Mthabisi Tshuma, Showbiz Correspondent
That time of the year has come. KeDezember boss! The “you should have told us to buy you this in South Africa, it’s cheap there!” crew is well on its way back home.
Every holiday, especially the festive period, injiva as the Zimbabweans resident in South Africa are known, troop back home to relax in the company of family, friends and even strangers after a long year of hustling in the foreign country.
In most cases, the influx of injiva starts from December 15 as most of them get their off days during that period as December 16 is a public holiday to celebrate the Day of Reconciliation in SA.
The injiva come from different parts of the country and those who are monied make their presence felt wherever they visit.
Saturday Leisure took to the streets of Bulawayo on Thursday and noticed that yes, the injivas have arrived and are making their presence known and felt. They were also welcomed back home with the lighting of the city’s Christmas lights at the Centenary Park yesterday.
On the roads, some injiva have already become a nuisance as they are not following the road rules and regulations. Add onto that, their car speakers are already being heard across town blaring the Ama Uber song by Semmi Tee, Miano and Kammu D as this is one of the main songs for December in South Africa.
Young ladies who usually fall prey to injiva as they are sold dreams, with some being impregnated, are certainly not being spared this year as they are being seduced by the fancy cars and scarce rand.
At the bars, there is a serious battle brewing as competition has arisen between the injiva and money changers.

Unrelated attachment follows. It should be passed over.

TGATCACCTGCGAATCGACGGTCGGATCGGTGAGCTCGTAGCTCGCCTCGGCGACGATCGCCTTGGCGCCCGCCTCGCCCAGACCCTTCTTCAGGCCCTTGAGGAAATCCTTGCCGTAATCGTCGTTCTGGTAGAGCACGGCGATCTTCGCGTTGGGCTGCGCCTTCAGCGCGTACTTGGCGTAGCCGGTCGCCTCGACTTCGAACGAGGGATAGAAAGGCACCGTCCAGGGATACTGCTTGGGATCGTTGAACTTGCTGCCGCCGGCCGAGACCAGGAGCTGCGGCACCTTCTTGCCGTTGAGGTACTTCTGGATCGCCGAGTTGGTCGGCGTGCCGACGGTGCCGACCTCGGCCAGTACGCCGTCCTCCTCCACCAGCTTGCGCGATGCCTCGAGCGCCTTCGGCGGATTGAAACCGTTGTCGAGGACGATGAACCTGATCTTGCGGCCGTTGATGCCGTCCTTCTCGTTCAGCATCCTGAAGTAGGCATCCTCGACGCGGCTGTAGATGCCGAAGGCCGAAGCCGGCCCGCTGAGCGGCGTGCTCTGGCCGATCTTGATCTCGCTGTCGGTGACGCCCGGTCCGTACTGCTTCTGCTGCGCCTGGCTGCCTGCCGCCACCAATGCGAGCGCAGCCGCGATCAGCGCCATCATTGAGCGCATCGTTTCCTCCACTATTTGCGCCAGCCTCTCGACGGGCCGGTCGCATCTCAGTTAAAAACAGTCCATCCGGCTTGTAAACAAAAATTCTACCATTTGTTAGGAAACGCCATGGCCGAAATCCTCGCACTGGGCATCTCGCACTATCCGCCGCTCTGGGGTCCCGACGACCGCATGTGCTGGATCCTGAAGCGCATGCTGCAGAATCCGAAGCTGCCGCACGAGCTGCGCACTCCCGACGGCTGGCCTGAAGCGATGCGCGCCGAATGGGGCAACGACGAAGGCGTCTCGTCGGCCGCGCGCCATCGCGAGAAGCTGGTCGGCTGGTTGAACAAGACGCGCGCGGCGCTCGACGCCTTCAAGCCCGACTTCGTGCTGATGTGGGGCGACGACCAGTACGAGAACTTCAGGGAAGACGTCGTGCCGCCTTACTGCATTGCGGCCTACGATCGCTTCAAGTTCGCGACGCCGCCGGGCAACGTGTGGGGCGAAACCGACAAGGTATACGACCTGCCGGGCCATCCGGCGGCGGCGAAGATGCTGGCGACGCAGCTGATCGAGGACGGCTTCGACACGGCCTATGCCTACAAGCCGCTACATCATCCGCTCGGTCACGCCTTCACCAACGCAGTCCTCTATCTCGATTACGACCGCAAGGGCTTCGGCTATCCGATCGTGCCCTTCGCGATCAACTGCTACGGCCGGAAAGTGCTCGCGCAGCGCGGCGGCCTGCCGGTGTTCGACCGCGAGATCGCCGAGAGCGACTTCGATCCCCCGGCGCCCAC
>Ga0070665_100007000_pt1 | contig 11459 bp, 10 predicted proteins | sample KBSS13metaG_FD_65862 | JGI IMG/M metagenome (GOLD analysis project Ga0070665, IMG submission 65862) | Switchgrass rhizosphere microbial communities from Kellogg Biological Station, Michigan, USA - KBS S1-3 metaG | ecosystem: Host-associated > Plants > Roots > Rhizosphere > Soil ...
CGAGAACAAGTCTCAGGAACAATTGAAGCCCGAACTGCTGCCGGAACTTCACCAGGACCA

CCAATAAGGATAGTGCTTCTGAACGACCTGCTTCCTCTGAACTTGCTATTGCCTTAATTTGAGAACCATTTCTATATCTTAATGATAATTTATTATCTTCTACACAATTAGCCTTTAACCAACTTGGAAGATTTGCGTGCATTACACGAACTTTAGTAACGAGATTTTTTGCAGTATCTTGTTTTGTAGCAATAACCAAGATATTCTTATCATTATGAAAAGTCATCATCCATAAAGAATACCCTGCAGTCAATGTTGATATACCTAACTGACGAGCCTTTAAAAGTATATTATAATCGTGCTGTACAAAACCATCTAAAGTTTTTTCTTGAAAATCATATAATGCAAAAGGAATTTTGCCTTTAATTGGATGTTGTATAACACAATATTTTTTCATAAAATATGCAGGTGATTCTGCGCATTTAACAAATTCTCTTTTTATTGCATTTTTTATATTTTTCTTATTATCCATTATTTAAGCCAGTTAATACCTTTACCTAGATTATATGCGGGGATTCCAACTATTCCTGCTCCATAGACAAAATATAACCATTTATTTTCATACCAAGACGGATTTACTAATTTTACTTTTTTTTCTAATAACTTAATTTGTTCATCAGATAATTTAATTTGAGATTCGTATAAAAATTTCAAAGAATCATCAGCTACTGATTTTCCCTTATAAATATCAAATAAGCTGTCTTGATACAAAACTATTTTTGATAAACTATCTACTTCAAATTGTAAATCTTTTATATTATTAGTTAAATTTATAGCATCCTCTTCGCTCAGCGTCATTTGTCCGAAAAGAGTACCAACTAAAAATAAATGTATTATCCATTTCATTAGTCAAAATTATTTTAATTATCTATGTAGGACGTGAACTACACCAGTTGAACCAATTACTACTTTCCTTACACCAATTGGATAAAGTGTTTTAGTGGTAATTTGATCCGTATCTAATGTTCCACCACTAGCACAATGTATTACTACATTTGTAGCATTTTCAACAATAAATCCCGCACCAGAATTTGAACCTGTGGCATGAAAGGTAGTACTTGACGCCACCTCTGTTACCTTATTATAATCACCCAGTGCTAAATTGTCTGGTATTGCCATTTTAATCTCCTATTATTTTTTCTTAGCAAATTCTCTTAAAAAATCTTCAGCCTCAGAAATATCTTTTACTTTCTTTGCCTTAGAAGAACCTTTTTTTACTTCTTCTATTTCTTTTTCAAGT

An injiva identified as Ofingo spotted at DJ Zinhle’s All White Party on Thursday, said many of them knew of the economic situation back home and therefore came back loaded.
“We have been in this situation before and that is why we went to South Africa. We saved for this holiday and we’ll party like never before,” said Ofingo.
He said he was however glad to be back home as there is no place like home.
“Things have been very tough for us this year in Zimbabwe. I’m not expecting much from my son who’s coming back from South Africa on Sunday as things may have been tough for him too.
“Whatever he brings for me is fine as all I want is to be with him. I miss him,” said one woman, a vendor referred to as MaTshuma.
Either way, the injiva are loved by many as they get to spoil people and generally, they have ways of getting people into the festive mood with their vibe which is always extra.
Their stories about their hustle in the neighbouring country, whether true or not, are always interesting to listen to.
At the end of the day, it is always good to see the injiva’s alive considering that they reside in a country which is known for violence. — @mthabisi_mthire.